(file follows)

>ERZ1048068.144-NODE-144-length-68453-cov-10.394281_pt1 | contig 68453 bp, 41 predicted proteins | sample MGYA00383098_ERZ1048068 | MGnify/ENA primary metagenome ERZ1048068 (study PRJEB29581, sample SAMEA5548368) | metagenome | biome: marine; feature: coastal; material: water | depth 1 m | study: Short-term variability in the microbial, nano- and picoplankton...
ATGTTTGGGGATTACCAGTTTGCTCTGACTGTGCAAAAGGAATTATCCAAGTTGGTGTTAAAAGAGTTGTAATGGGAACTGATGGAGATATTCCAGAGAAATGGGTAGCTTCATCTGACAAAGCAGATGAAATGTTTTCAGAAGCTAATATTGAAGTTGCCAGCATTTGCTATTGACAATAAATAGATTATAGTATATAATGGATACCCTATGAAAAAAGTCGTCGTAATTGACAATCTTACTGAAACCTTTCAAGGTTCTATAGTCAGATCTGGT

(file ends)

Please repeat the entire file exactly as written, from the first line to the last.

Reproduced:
>ERZ1048068.144-NODE-144-length-68453-cov-10.394281_pt1 | contig 68453 bp, 41 predicted proteins | sample MGYA00383098_ERZ1048068 | MGnify/ENA primary metagenome ERZ1048068 (study PRJEB29581, sample SAMEA5548368) | metagenome | biome: marine; feature: coastal; material: water | depth 1 m | study: Short-term variability in the microbial, nano- and picoplankton...
ATGTTTGGGGATTACCAGTTTGCTCTGACTGTGCAAAAGGAATTATCCAAGTTGGTGTTAAAAGAGTTGTAATGGGAACTGATGGAGATATTCCAGAGAAATGGGTAGCTTCATCTGACAAAGCAGATGAAATGTTTTCAGAAGCTAATATTGAAGTTGCCAGCATTTGCTATTGACAATAAATAGATTATAGTATATAATGGATACCCTATGAAAAAAGTCGTCGTAATTGACAATCTTACTGAAACCTTTCAAGGTTCTATAGTCAGATCTGGT